My experience was exactly the same as what you just described. Things only became worse further in, as the game shoved more and more enemies in my way. But as my frustration grew, some sick part of me couldn't stop, because I'd heard all of these wonderful things from people who seemed to have played an altogether different game.

In the end, I beat Mirror's Edge while cursing its name.

RJC said...

The idea of parkour in a first-person perspective is an interesting concept. But in practice, Mirror's Edge proves that it ain't pudding!

It's not that DICE have badly executed their design : it's just that they may have confused "Immersion" with playability.

Personally, a few moments with the demo made it clear that I wouldn't appreciate the game enough to buy it, play it, devour it, etc.

Oh, well. That was one less game in the budget to worry about.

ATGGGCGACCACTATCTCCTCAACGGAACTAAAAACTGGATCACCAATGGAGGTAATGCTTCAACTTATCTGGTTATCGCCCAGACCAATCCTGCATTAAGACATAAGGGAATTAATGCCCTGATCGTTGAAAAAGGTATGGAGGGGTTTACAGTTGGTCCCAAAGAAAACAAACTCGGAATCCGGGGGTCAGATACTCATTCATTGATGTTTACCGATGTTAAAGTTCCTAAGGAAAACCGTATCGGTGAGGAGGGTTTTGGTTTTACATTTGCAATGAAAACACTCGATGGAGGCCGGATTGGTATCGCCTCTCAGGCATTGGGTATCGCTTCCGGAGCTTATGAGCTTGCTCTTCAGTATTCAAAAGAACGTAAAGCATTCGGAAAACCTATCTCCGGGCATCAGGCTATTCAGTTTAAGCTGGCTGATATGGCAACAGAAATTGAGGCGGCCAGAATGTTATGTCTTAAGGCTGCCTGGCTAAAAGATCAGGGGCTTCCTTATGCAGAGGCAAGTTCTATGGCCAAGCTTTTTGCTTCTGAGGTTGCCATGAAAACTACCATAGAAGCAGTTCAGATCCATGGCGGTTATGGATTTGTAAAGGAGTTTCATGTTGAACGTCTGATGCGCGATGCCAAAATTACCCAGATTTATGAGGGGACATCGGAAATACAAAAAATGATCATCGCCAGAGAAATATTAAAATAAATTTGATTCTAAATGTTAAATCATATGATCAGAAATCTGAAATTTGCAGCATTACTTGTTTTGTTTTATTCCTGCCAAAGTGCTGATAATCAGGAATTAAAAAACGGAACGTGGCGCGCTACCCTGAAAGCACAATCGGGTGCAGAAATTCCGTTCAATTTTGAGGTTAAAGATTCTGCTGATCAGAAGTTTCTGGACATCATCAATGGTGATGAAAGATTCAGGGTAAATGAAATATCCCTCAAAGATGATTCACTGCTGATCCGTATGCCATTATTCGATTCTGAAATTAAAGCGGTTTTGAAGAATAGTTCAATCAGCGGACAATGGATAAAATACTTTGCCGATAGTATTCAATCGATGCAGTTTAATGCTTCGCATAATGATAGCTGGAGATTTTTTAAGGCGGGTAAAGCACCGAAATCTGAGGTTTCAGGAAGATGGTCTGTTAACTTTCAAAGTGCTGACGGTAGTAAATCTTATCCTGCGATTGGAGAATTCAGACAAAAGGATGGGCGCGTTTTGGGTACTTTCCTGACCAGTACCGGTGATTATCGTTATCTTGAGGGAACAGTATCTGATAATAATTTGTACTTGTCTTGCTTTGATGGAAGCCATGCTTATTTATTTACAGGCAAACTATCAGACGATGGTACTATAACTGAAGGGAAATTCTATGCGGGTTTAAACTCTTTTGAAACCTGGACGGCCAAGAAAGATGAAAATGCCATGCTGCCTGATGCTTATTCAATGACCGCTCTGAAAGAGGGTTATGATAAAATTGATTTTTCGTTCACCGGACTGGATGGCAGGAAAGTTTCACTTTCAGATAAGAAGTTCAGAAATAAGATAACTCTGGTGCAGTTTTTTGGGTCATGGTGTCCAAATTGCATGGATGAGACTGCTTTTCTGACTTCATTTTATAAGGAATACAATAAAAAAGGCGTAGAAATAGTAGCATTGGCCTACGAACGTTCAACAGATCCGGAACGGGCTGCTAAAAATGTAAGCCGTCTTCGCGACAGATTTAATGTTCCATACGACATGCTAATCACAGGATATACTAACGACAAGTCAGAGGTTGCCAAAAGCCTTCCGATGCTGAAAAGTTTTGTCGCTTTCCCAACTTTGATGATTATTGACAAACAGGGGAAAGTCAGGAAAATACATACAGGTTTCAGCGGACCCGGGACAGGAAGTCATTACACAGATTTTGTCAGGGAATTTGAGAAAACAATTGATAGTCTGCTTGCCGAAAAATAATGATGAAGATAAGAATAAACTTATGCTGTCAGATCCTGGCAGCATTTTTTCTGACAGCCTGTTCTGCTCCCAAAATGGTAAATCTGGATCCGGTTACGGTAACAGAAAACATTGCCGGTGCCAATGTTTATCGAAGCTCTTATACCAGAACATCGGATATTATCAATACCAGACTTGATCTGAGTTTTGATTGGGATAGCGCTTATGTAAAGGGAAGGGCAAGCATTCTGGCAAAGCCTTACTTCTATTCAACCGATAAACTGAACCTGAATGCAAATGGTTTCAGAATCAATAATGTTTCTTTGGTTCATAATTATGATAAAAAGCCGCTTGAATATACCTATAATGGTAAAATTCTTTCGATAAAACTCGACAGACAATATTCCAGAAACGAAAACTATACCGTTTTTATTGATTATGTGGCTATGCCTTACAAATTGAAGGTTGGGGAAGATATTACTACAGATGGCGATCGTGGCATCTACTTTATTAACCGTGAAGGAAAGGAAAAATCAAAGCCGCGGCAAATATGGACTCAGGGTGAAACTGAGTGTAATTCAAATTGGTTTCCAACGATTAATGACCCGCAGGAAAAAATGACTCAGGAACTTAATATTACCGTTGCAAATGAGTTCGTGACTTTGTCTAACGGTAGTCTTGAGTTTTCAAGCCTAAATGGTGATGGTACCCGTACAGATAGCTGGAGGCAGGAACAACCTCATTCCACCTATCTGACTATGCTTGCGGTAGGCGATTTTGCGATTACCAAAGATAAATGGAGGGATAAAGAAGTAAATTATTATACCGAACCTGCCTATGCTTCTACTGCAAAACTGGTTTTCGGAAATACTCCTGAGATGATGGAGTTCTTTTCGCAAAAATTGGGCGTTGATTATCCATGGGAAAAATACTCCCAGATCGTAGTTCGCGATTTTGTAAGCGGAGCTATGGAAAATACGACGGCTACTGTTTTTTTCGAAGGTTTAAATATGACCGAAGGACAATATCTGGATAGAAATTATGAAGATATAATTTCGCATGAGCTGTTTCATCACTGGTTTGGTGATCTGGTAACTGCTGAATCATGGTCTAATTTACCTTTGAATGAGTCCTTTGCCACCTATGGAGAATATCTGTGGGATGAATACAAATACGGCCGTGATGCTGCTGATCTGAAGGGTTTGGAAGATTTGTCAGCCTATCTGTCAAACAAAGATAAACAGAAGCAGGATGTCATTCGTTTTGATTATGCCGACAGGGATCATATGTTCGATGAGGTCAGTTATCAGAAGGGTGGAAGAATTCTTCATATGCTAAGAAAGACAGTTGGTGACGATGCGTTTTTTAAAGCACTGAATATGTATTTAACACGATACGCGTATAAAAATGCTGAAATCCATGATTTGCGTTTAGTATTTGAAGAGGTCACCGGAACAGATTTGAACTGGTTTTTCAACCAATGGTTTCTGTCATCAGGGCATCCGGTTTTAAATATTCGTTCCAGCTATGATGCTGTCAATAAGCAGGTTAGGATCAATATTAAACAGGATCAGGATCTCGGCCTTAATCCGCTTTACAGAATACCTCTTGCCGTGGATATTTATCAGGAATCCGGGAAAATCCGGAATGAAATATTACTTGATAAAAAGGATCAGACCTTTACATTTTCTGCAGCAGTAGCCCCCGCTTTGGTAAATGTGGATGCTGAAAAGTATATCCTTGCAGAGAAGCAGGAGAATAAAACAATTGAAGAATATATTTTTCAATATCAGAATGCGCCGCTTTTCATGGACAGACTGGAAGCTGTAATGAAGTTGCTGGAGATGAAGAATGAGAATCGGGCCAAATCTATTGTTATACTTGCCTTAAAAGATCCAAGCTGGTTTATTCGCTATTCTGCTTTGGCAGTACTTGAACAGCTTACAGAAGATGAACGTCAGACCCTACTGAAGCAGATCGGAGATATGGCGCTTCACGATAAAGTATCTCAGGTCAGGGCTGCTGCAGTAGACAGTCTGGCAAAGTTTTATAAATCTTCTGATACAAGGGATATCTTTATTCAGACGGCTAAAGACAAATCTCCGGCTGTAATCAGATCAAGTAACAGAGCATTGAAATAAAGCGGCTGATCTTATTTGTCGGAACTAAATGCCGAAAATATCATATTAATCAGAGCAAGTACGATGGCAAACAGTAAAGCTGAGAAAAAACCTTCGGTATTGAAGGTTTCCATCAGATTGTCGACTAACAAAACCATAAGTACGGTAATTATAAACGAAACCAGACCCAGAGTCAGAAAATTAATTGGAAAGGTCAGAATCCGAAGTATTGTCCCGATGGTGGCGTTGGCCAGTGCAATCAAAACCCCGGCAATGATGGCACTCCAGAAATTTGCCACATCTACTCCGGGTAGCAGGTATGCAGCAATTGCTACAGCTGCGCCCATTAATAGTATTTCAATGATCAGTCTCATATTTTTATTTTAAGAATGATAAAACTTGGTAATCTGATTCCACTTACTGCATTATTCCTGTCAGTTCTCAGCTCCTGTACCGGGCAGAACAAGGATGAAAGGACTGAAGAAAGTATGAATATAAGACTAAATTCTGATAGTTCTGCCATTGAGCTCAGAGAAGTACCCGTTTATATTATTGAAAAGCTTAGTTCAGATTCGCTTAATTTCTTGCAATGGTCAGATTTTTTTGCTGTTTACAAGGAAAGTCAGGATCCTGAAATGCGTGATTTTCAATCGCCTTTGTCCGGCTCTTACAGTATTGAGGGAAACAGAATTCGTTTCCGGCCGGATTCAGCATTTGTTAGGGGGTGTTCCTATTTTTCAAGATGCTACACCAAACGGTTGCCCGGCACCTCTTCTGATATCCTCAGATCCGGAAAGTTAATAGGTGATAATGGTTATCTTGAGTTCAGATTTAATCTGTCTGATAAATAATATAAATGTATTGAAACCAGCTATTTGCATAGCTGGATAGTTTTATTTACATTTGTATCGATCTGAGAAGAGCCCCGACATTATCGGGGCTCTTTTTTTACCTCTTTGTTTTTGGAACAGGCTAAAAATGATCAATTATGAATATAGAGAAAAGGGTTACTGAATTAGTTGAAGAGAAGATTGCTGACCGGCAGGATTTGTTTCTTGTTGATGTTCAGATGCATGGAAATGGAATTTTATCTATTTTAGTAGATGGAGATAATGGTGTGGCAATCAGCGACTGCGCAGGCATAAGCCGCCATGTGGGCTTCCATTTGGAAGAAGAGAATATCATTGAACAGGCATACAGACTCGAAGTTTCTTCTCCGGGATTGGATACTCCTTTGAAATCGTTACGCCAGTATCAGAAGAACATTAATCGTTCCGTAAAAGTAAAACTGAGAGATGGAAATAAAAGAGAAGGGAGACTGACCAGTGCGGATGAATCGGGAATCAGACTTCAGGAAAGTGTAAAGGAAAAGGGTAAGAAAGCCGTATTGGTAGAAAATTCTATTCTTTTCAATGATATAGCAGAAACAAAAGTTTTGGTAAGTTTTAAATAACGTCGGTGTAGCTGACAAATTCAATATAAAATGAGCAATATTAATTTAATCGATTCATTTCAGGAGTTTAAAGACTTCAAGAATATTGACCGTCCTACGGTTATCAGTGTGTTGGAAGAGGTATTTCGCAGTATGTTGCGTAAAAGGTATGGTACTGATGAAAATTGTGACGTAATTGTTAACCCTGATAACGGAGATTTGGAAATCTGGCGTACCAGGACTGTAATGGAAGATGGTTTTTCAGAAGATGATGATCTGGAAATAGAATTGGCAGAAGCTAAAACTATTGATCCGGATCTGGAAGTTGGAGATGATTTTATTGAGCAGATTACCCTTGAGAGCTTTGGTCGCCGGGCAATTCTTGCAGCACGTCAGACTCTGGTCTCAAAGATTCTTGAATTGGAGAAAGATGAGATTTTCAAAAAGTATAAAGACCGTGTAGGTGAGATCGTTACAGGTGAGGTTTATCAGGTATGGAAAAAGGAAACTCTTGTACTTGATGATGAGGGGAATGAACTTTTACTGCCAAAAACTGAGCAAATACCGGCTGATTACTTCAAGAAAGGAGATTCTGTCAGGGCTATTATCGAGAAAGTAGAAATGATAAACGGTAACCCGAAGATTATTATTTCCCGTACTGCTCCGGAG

Anonymous said...

Hey, that's the good part about not being a reviewer (anymore). You have the luxury of giving up on a game earlier on. Personally, I don't have time for a lot of gaming, so if the first couple of levels of a game have me saying "this sucks", then back to the store/Gamefly/whatever it goes...

Anonymous said...

Was that a Dr Strangelove reference I spy in your title there?


Dan said...

Interesting thoughts on Mirror's Edge and bad video games (and books) in general. I haven't played it enough to know how I feel about it yet. :)

If I may go off-topic a moment, I just read about EGM's demise after wondering where my February issue was all last week ::chuckle:: Sorry about all that; I hope Sega's a blast!